|02. Of Blind Alleys and Things that Have Worked: History's Lessons on Reducing Maternal Mortality|
Clearly maternal mortality was not a matter of public concern up to the late 1970s, in spite of the fact that it was broadly at the level which had given rise to major political pressure in Sweden in the XIXth century and in Britain in the early XXth. Various factors may have contributed to this.
First, information was hard to come by. Vital statistics in developing countries were - and still are - very much incomplete. In 1977 only 66 countries out of 162 provided (incomplete) data on maternal mortality: in Africa 5 out of 52, in Asia 13 out of 43 and in Latin America 19 out of 31 (Rochat 1981). In those days the only data on maternal mortality in developing countries came from hospitals (Kwast 1988), without the denominator that could give a population perspective. Given the weakness of routine registration, there have been major efforts to provide estimates of maternal mortality through, a.o. the DHS surveys.
This kind of information is, however, much less effective for generating corrective action than, e.g., the confidential enquiries that became routine in the UK at the end of 1950s (Godber 1994). It is even less effective than the data that were available in Sweden in the XIXth century. First, to estimate maternal mortality through surveys is demographers work, often performed by foreign experts, with little ownership by authorities, national medical establishment or civil society. This greatly reduces their impact. Second, maternal mortality ratios only indicate the magnitude of the problem, not its vulnerability. They do not encompass the notion of avoidable deaths that their combination with clinical experience and enquiries in maternal deaths carried in, e.g., the UK. Third, survey estimates do not provide the degree of disaggregation necessary for planning and priority setting or for mobilising local authorities to respond to their particular situation. To know that 21 women died in a year in one particular district is information of a different kind than to know that MMR is estimated at 530 in the country. The sampling errors are such that even DHS survey estimates cannot be used for more than trend assessment over 10 year-intervals (Stanton et al. 2000).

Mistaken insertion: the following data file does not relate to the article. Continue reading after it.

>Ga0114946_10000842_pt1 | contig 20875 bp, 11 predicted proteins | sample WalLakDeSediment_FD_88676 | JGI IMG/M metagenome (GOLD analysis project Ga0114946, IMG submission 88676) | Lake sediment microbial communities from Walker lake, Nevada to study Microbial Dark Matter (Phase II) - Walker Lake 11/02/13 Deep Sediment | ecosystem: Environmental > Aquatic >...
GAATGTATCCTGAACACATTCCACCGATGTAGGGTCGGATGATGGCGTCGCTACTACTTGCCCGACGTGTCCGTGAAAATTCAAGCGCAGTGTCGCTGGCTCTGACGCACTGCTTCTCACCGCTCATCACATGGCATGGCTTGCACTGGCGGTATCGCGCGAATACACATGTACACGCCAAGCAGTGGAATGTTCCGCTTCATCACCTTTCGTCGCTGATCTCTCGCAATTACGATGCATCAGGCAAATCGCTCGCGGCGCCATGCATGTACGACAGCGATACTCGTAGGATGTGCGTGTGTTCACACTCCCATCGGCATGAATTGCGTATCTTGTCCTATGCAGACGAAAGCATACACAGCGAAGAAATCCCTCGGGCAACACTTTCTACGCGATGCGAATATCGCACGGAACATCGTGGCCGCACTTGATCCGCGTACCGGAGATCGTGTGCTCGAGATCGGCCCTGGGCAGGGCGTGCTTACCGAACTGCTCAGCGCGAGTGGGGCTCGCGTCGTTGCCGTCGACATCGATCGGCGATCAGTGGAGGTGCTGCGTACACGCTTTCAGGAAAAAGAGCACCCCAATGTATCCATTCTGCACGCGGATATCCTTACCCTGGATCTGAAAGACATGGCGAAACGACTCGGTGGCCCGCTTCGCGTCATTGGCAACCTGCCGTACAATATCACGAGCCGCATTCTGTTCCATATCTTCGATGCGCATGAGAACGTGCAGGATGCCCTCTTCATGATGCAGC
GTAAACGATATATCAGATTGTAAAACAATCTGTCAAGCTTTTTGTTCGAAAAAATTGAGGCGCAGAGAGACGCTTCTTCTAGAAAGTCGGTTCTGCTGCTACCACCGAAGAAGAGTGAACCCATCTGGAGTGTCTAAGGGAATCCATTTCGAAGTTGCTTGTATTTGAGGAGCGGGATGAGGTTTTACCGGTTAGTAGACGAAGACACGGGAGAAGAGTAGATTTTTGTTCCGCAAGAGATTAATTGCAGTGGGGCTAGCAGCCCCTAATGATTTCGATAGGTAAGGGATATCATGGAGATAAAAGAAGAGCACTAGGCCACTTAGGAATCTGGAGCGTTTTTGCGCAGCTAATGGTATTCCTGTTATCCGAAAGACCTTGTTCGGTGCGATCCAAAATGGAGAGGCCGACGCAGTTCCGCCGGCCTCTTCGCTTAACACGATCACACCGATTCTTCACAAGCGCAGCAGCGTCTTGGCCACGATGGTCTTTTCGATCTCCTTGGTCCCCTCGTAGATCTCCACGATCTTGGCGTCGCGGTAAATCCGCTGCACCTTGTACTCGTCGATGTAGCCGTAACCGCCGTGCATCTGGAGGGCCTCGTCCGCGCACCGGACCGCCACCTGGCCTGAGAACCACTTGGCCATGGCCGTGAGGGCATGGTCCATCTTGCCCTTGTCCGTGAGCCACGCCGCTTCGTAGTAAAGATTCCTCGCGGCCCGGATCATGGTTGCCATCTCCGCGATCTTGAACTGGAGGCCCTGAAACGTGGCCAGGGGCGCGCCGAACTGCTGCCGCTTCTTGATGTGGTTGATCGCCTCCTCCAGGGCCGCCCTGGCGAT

Second, there is what Graham calls the measurement trap (Graham & Campbell 1992) in translating the information into priority setting. Infants under one appear to run a much greater risk of dying than mothers when mortality quotients or rates are measured; for the maternal mortality rates relate to only one pregnancy at a time and not to the total number of pregnancies a mother may have in the course of her life.
As a matter of fact the problem was grossly underestimated. Around 1980 many in academic circles still thought maternal mortality in poor countries was of the order of magnitude of 300/100,000 (Rao 1981, Rosa 1981). Furthermore, donor agencies, planners and a substantial part of the scientific community considered that it was easier to have an impact on the mortality of children than on that of mothers; for child mortality seemed to respond rapidly and visibly responds to a range of vertical programmes (Walsh & Warren 1979). At that time, the 1980s, the international development world was arguing about the correct interpretation of the concept of primary health care (Van Lerberghe 1993, Van Lerberghe & De Brouwere 2000). In the meantime things medical, and especially hospitals, were decidedly unfashionable (Van Lerberghe et al. 1997).
If the scientific world and the planners have been slow to appreciate that they were failing to address a huge problem, the same can be said of the health professionals. In developing countries there have been no pressure groups of health professionals comparable to those which were active in Britain and the United States in the early XXth century. Among specialists in the large hospitals in the capitals quality of care was not a key feature of the medical culture, and it was rare for quality standards to be promoted or monitored. Practitioners in the district hospitals have many priorities, and the lack of resources rapidly leads to fatalism, certainly for problems that are not immediately visible. Health care providers in the hospitals of developing countries do not expect large numbers of maternal deaths. They are statistically rare (Rosenfield 1989) and doctors are not directly confronted with such occurrences: most of the women who die, do so at home, not in the hospital. The lack of visibility (Ebrahim 1989) is quite convenient in a context where womens lives are valued poorly, high fertility is culturally rewarded, and health professionals have little in common with their client populations.
The turning point came with the Where is the M in MCH? paper of Rosenfield and Maine (Rosenfield & Maine 1985, WHO 1986) and Mahlers appeal for the Safe Motherhood Initiative in 1987 (Mahler 1987). Ten years later it had become difficult to ignore that a major challenge had to be dealt with. But it was clear, too, that many of the past strategies in poor countries had failed.